How many red lines must be crossed before we people of Europe resist encroaching evil? The increasing frequency and intensity of racist incitement against minorities in our midst is unmistakable; the response to it, shamefully, has been mostly undetectable.
Some weeks ago, the Hungarian daily newspaper Magyar Hírlap published a column by journalist Zsolt Bayer calling Roma “animals” that “need to be eliminated… right now by any means”. Bayer is not some fringe character. He is a co-founder of the ruling Fidesz party and a close friend of the Prime Minister. His diatribe – hardly his first pathologically anti-Roma screed – ruffled a few feathers but elicited no official condemnation from the government.
On 15 March 2013, the “Day of Hungarian Freedom of Press”, the Hungarian Government honoured journalist Ferenc Szaniszló as its “journalist of the year in Hungary”, awarding him the Tancsics Prize for his “extraordinary journalistic achievements”. Mr Szaniszló is most famous for spreading Jewish conspiracy theories and describing the country’s Roma minority as “human monkeys”. [Szaniszló subsequently handed back the prize at the request of Human Resources Minister Zoltán Balog – Editor.]
This barbaric and dehumanising rhetoric should set off alarm bells in Europe’s conscience. It is disturbingly reminiscent of racist incitement preceding another era of horror 80 years ago. Unfortunately, also reminiscent of that era is the see-no-evil official reaction. Where is the outrage?
Such incidents are ominous. 2012 saw European civilisation regress. For the first time in seven decades, parties that shamelessly espouse hate and racism and salute in “Sieg Heil”-style have gained power in European legislatures.
The most egregious of these – Jobbik in Hungary, the Golden Dawn in Greece and Svoboda in Ukraine – are movements proudly rooted in Nazi ideology and steeped in Nazi rhetoric, methods and acts. Each of these parties stands in spiteful violation of the very pillars of a united, civilised Europe, such as the “Copenhagen criteria” for EU membership “guaranteeing the respect for and protection of minorities”.
Currently the most powerful of these is Jobbik, a party whose parliamentarians have incited racist violence against Roma, recited blood libels and called for the creation of lists of Hungarian Jews because they pose a “national security risk”. For what purposes, pray tell, might such lists be useful?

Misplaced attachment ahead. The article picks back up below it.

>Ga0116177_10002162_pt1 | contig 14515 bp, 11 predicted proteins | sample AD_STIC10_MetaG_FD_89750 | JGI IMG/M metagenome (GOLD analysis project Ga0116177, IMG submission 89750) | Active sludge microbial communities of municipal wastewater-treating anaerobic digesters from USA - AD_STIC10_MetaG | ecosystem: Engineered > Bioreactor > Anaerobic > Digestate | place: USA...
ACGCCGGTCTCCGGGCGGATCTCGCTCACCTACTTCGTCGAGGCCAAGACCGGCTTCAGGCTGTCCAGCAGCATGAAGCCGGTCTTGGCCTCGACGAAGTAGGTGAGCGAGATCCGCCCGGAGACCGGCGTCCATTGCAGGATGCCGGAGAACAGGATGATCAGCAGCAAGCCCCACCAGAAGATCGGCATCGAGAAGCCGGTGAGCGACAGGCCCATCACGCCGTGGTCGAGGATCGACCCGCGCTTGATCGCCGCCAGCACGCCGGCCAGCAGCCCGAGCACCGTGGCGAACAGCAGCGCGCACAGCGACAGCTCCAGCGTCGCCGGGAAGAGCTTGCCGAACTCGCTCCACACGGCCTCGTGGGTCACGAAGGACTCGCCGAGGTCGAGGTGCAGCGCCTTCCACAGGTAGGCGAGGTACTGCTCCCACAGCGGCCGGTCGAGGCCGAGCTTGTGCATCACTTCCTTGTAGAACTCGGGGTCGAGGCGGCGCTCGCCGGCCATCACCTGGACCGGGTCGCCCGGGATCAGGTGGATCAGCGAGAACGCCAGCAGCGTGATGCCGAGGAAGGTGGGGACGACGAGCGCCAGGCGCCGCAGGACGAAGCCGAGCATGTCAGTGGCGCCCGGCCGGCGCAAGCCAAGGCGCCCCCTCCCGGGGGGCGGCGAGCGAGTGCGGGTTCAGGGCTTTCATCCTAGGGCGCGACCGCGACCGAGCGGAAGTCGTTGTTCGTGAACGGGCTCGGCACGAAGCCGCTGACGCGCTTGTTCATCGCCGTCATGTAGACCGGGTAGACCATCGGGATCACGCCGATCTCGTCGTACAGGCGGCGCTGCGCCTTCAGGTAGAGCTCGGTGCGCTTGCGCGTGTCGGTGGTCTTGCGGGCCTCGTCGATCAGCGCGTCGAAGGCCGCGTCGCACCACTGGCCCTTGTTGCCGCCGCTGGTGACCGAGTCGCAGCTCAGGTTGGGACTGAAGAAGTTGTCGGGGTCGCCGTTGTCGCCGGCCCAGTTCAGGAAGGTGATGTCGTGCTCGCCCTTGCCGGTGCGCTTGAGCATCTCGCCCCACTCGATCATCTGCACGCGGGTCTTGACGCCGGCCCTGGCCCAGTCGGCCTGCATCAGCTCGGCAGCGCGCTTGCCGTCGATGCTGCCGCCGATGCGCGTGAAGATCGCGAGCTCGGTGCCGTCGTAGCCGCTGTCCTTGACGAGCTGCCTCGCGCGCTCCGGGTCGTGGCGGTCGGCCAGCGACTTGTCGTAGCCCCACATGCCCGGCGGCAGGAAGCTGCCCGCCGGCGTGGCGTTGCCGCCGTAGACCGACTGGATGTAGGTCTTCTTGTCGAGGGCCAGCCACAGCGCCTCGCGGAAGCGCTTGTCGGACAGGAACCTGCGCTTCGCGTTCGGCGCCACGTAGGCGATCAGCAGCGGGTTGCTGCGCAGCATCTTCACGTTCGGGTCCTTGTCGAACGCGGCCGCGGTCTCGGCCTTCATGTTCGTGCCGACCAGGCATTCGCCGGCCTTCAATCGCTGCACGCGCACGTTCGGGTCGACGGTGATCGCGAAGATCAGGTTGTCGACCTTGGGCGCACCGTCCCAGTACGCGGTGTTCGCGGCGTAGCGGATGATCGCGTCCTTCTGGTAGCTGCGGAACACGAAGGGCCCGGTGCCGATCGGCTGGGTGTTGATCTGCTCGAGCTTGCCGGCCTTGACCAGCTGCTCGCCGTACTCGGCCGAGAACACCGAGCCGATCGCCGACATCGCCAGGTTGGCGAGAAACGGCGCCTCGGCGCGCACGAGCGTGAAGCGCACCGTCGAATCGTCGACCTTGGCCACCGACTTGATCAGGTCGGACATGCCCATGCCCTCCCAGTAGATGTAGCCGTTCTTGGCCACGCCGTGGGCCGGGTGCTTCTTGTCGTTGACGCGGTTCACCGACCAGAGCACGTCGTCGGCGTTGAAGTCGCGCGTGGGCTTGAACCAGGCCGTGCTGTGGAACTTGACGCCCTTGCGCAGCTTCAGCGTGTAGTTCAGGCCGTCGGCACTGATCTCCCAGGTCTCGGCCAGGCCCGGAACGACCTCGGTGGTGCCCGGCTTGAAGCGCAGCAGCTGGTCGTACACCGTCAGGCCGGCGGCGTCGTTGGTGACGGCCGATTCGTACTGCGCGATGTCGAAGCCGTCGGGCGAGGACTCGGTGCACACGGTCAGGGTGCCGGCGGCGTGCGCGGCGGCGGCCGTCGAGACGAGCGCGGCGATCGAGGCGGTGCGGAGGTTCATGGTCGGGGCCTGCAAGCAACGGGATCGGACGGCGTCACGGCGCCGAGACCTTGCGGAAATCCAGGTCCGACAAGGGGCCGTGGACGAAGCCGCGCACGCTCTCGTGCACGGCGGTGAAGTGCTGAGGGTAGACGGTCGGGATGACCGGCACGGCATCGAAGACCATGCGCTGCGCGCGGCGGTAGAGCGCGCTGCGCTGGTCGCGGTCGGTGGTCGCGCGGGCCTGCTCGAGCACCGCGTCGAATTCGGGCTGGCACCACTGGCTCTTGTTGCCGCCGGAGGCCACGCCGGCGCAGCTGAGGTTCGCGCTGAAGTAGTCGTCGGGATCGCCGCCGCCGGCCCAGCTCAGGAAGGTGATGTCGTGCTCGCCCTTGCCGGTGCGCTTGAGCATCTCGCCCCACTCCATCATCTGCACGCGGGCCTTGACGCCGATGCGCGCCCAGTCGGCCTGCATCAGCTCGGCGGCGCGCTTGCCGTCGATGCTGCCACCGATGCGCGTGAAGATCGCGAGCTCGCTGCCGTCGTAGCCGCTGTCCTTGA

Jobbik’s anti-Roma incitement is not harmless. Twenty-two recent cases of violence against Roma have killed seven people (including a five-year old boy) and injured scores more. Ten Romani homes were set on fire. [Six Roma were killed in a spate of armed attacks that ended in August 2009 with the arrest of four suspects in a Debrecen nightclub. The trial is ongoing. – Editor.]
If this happened to a more powerful, better-organised community, the uproar might be greater. But we should all feel some embarrassment at the quiet acceptance of this terror against any of our fellow Europeans, regardless of race, religion or ethnicity – or powerlessness. What coalition speaks on behalf of Roma?
It’s bad enough that Jobbik continues to incite with impunity, even from Hungary’s Parliament floor. Worse, the ruling party – even the prime minister – seems loath to object or condemn Jobbik’s racism. Red lines are crossed and are simply redrawn elsewhere.
Elsewhere in Europe
Other European governments seem headed in the same direction. Our flailing economies and intractable unemployment provide fertile ground for such movements to germinate among the disaffected.
But not all is lost. More than we realise, a peaceful and tolerant Europe lies less in the hands of preoccupied leaders and amoral governments and more in the hands of average, decent Europeans and their ability to choose a moral and tolerant path. We all have power.
Former British prime minister Winston Churchill understood this – even seven decades ago – prescribing a united Europe to prevent a Nazi-esque scourge from arising again. During a speech in Zurich – a full 47 years before the Maastricht Treaty – Churchill spoke about achieving European unification: “All that is needed is the resolve of hundreds of millions of men and women to do right instead of wrong and to gain as their reward blessing instead of cursing.”
There are good examples of showing such resolve even on the private level. Though the Hungarian government largely shut its eyes to the vicious anti-Roma column cited above, seven major companies agreed to stop advertising in the offending paper. One corporation went so far as to instruct its media agent to never again advertise in any medium whose content “hurts the dignity” of any minority. Bravo.
For the future of Europe we must act accordingly. As citizens, we must assume responsibility, whether it is through the ballot box, our wallets, lobbying our elected leaders or vocally standing up for minority rights and rendering racism socially unacceptable.
We must press the Hungarian and pan-European authorities to censure these parties of hate, to enforce EU hate crime laws and to bring Hungary’s criminal law in line with international hate-crime standards. We must also use education as a weapon against racism. Ignorance is the root of hate, and education the root of tolerance. We must teach our history, explaining how hate-based politics only leads to violence and destruction, and the dangers of waiting too long to confront forces of evil before they amass power.
As Churchill understood, the future of a peaceful, united and tolerant Europe lies in all of our hands. We must be proactive in the face of this dark, encroaching racism, hate and intolerance, and refuse to passively accept it. Our European future depends on it.
Source: The Budapest Times
Author: Moshe Kantor, President of the European Jewish Congress